And I say, what part of this behavio
In fact I read only one on Cicero (in Lives 2) since I'm interested in his life as described and analyzed by Plutarch. I found it a bit tough due to Dryden's style of translation, that is, his Victorian-style lengthy sentences.

In this Lives 2, I'm going to read on Pericles whose famous funeral speech at Athens as recorded in History of the Peloponnesian War by Thucydides has long impressed me.
Mar 05, 2015 Siddhartha rated it it was amazing  ·  review of another edition
Maravilloso libro, sin dudas la idea de Plutarco de hacer un estudio comparado de los caracteres de los grandes hombres de la antigüedad así como de los comportamientos viciosos de otros, ha sido, es y sera un manual de ética para los seres humanos de todos los tiempos(no en vano Napoleón, Benjamín Franklin, Rousseau, Montesquieu entre otros recibieron un influjo tan grande de este magnifico libro)

Wonderful book, undoubtedly the idea of Plutarch to make a comparative study of the characters of t
Aug 22, 2016 John marked it as to-read  ·  review of another edition
This review has been hidden because it contains spoilers. To view it, click here.
Jul 22, 2011 Yann rated it it was amazing  ·  review of another edition
Monumental, fabuleux, fondamental. Bon à pleurer. Un seule reproche : cette satané édition sabre la moitié des dialogues !
Jan 12, 2015 Jim rated it it was amazing  ·  review of another edition
Plutarch, an author writing in the 1st and 2nd century CE, has written a set of mini-biographies, 23 in all, covering some of the most interesting characters in ancient history. His is one of the most common names that appear as a reference for classical history. There are four volumes to these parallel lives series (comparing and contrasting famous Greek and Roman people) in which the deeds and morals of these men are described and critically examined. Fourteen of these biographies are discusse ...more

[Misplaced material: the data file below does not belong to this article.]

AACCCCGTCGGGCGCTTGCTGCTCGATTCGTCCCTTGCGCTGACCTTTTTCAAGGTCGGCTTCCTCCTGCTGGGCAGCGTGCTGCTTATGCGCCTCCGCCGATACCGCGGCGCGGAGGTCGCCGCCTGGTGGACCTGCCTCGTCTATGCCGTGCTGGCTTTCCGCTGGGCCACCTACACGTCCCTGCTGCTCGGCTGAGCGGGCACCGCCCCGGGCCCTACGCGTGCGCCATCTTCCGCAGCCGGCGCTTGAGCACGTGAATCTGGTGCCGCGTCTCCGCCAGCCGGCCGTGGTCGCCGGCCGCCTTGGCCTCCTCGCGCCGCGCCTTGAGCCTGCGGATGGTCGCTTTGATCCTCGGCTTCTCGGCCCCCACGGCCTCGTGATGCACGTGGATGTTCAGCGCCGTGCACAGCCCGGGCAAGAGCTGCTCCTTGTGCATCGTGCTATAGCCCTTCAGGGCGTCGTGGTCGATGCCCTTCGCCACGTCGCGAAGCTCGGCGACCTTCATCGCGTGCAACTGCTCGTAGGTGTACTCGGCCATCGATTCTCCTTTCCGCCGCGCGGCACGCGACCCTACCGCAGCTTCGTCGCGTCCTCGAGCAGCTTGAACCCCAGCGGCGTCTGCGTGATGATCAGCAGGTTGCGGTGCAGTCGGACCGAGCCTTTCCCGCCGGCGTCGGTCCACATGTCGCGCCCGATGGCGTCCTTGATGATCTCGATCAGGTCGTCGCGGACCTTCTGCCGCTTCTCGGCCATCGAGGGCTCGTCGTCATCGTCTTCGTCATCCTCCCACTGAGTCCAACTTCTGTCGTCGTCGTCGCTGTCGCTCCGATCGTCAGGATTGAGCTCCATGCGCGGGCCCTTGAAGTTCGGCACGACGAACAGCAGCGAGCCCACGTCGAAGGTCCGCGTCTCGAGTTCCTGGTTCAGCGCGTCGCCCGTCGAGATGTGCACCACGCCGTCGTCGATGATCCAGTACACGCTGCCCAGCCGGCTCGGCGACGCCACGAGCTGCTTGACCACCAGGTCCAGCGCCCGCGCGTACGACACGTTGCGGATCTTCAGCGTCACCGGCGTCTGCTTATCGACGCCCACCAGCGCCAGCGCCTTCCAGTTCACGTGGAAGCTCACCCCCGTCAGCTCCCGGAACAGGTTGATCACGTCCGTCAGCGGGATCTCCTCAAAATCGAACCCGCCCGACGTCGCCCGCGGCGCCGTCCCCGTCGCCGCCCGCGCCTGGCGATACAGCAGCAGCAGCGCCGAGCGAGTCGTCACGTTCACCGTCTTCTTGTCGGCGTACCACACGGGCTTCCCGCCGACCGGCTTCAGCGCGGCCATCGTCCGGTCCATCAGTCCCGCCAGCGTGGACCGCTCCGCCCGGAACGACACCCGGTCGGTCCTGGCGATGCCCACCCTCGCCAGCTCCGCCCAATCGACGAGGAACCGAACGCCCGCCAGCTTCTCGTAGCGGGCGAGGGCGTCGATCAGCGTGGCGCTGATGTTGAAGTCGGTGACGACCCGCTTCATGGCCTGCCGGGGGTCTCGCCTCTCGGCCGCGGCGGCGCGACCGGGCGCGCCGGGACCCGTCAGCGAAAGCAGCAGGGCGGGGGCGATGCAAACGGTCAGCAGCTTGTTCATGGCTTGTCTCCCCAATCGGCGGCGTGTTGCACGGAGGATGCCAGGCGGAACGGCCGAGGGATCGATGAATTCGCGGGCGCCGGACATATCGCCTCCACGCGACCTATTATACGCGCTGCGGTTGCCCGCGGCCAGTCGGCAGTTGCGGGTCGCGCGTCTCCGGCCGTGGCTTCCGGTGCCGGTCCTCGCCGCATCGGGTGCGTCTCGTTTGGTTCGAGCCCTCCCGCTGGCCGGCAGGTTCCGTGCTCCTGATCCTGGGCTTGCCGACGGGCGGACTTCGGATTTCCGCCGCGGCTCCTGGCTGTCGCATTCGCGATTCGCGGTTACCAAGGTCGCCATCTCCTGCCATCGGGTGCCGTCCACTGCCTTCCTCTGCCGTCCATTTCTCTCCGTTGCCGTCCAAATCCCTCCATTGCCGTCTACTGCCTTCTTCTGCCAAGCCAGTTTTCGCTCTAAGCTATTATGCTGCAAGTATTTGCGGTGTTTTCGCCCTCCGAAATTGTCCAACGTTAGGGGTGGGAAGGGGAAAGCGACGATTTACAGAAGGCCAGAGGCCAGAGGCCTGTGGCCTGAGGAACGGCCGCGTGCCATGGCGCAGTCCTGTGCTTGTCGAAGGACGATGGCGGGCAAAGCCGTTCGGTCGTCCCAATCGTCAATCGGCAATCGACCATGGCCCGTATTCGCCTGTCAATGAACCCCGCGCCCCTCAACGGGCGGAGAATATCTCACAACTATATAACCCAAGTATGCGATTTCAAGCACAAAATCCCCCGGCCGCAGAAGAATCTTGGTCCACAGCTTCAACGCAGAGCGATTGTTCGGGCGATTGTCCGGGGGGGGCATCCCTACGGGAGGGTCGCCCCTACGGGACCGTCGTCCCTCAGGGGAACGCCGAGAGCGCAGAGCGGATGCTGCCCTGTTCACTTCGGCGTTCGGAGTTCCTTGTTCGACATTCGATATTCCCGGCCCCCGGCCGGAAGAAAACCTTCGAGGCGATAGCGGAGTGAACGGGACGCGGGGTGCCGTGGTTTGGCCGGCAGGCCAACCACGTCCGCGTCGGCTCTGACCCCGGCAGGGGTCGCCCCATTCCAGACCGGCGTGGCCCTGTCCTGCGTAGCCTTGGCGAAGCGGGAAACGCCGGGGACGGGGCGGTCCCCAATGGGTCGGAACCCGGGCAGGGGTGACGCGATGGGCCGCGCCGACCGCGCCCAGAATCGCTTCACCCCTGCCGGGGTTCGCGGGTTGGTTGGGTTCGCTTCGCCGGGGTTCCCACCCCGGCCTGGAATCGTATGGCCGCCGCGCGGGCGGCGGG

Feb 13, 2015 Sharon rated it it was amazing  ·  review of another edition
I like this translation of Plutarch so much that I've started to read it again. Along with stories of famous and/or infamous Greek generals and legendary figures, Plutarch mentions several playwrights, poets, philosophers, and other historians throughout the text. I recommend reading some of the tragedians and philosophers of Ancient Greece and alternating between them and this history. It adds interest to know about the people that get frequent albeit multiple brief mentions.

Of particular fa
"Now himselfe confesseth in some place, that when he began this worke, at the first it was but to profit others; but that afterwards it was to profit himselfe, looking upon those histories, as if he had looked in a glasse, and seeking to reform his life in some sort, and to forme it in the mould of the vertues of these great men; taking this fashion of searching their manners, and writing the Lives of these noble men, to be a familiar haunting and frequenting of them. Also he thought, [said he h ...more
Jul 10, 2011 Patrick rated it it was amazing  ·  review of another edition
Amazon Review:

This book was the principal source for Shakespeare's Julius Caesar, Coriolanus, and Antony and Cleopatra. It was also one of two books Mary Shelley chose for the blind hermit to use for Frankenstein's monster's education, with the other being the Bible.

Plutarch's Lives remains one of the world's most profoundly influential literary works. Written at the beginning of the second century, it forms a brilliant social history of the ancient world. His "parallel lives" were originally pr
Nicholas Spies
Mar 25, 2013 Nicholas Spies rated it it was amazing  ·  review of another edition
Plutarch is one of the chief sources of our knowledge of the personalities that peopled the classical world. What makes this book of paramount importance to read is not that it presents the lives of people who would otherwise not be known to us: It is important because from each portrait--many written hundreds of years after their subject had walked the Earth--he derives a distillation of what it means to have a worthy character, worthy enough to have been remembered already for hundreds of year ...more
Dec 23, 2013 Russell rated it really liked it  ·  review of another edition